from the who let the dogs out dept.
Sven G is back with another tale of using a Raspberry Pi in his garage:
OpenBSD lets one control the GPIO pins on a Raspberry Pi. Controlling
a garage door is simple: connect the GPIO output pin to one side of a
relay's coil, connect the 5 volt output of the Pi to the other side of
the relay's coil, and connect wires from your garage's wall console to
the relay's common and "normally closed" ports. Running the program below
opens or closes the door. Since the Pi will be connected to the garage
wall console, you'll want to enable sshd. I've named my Pi "garage"
and my program "og," so I can open the door remotely with
seen major work, including initial support for RRDP
(The RPKI Repository Delta Protocol,
For enhanced privacy control for video recording, the
kern.video.record was added.
(See earlier report).
This is analogous to kern.audio.record.
Major updates to packages
Those upgrading from 6.8 or earlier releases should consult the Upgrade Guide.
Thanks to the developers for all the good work that went into this excellent new release!
While your install sets download or when your packages update, please take the time to look at and use one or more of the recommended ways to support the project, such as making a donation. You can also get merchandise and help OpenBSD visibility. Corporate entities may prefer sending some money in the direction of the OpenBSD Foundation, which is a Canadian non-profit corporation.
from the it's supposed to be fish, not dogs dept.
We received a contribution from Sven G, about checking the temperature in the garage where his dog sleeps with OpenBSD:
I was inspired by the April 2017 article in undeadly.org about
getting OpenBSD running on a Raspberry Pi 3B+.
My goal was to use a Raspberry Pi running OpenBSD to monitor the temperature in my garage from my home. My dog has his own little "apartment" inside the garage, so I want to keep an eye on the temperature. (I don't rely on this device. He sleeps inside the house whenever he wants.)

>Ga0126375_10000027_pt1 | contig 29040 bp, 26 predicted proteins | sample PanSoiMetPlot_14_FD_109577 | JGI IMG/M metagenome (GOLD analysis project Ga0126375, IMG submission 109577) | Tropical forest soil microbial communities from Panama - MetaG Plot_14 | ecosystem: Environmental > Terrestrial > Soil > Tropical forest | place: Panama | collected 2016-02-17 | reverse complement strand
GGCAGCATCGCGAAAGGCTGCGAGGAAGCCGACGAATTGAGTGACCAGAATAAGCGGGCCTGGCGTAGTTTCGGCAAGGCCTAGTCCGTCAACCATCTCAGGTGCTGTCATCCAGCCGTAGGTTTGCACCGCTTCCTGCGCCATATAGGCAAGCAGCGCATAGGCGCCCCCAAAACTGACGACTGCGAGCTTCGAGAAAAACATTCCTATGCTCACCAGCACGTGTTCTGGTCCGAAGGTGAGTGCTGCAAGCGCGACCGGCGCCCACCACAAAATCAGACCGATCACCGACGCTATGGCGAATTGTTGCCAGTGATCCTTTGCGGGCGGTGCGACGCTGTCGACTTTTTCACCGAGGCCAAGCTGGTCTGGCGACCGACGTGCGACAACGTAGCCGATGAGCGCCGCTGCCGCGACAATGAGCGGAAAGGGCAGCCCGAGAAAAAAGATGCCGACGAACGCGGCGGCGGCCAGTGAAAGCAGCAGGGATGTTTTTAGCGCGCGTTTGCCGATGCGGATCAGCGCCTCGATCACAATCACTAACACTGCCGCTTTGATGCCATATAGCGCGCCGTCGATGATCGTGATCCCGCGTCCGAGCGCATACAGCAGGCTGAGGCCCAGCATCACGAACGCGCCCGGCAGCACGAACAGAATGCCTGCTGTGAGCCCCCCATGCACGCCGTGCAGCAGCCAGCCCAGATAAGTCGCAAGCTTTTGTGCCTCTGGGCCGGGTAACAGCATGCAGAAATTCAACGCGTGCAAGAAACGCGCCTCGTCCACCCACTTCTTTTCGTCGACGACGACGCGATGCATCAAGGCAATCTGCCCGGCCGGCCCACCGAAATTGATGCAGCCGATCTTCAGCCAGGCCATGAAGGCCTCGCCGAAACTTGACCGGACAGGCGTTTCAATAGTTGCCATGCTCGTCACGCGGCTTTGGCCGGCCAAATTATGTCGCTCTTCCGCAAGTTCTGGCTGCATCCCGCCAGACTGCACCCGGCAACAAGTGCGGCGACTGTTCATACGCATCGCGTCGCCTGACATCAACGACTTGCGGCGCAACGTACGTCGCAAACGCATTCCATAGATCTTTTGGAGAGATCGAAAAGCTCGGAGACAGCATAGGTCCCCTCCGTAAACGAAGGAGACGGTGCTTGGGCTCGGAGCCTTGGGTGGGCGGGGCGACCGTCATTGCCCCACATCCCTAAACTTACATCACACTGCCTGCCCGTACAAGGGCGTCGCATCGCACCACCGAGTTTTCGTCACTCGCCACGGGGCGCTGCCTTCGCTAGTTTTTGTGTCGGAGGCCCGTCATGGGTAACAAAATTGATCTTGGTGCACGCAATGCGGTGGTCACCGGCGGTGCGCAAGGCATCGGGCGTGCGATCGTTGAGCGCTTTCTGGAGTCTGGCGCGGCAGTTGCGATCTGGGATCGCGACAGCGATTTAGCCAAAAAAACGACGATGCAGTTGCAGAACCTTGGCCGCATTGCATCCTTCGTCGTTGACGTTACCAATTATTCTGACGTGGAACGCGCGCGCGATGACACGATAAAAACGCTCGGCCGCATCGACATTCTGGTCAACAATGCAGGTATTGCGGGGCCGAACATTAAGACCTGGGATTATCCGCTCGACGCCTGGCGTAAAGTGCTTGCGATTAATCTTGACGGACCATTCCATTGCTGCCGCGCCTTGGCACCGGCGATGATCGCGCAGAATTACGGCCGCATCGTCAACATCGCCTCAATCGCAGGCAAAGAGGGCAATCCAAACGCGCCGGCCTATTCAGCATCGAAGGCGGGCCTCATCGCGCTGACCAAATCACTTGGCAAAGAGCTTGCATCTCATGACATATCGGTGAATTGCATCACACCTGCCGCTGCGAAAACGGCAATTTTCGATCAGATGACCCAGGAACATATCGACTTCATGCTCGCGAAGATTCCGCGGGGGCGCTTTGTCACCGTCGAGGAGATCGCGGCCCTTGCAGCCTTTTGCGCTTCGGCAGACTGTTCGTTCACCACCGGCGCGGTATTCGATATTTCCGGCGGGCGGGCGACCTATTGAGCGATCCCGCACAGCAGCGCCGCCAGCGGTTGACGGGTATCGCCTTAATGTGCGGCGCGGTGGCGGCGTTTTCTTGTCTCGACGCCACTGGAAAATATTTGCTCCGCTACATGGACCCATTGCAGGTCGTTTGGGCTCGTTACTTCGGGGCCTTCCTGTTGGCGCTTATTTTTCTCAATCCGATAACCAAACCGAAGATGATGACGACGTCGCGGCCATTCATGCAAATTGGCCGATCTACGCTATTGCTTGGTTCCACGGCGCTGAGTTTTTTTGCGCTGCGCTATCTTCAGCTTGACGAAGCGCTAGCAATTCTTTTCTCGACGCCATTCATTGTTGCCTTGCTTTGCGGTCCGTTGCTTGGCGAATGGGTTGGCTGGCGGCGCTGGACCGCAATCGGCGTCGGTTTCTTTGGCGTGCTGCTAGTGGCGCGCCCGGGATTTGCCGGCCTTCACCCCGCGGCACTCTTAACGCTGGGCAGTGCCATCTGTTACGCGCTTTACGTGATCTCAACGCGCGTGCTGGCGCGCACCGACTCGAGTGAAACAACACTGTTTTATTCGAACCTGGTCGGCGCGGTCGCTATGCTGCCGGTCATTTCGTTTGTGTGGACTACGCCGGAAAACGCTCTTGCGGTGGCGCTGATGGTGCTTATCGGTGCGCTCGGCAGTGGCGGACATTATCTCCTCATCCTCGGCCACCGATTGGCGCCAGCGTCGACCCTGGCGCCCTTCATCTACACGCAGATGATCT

If anything seems wrongheaded, please chalk it up to a frothy mixture of enthusiasm, ignorance, stubbornness, and "just-because-I-wanted-to-do-it-this-way-ness."
Hoping to be able to make a conference in Vienna in September (and doing it digitally if not), the EuroBSDCon is now accepting submissions for presentations and tutorials.
Read more at 2021.EuroBSDCon.org
In a recent blog post, OpenBSD developer Solène Rapenne (solene@) offers an over view of the security features offered by a default OpenBSD installation.
The first paragraph of the introduction reads,
In this text I will explain what makes OpenBSD secure by default when you install it. Do not take this for a security analysis, but more like a guide to help you understand what is done by OpenBSD to have a secure environment. The purpose of this text is not to compare OpenBSD to other OSes but to say what you can honestly expect from OpenBSD.
A worthy reminder of how the system works, and a very handy piece to show to anybody who wonders why one would choose to use OpenBSD over anything else. You can read the whole thing here.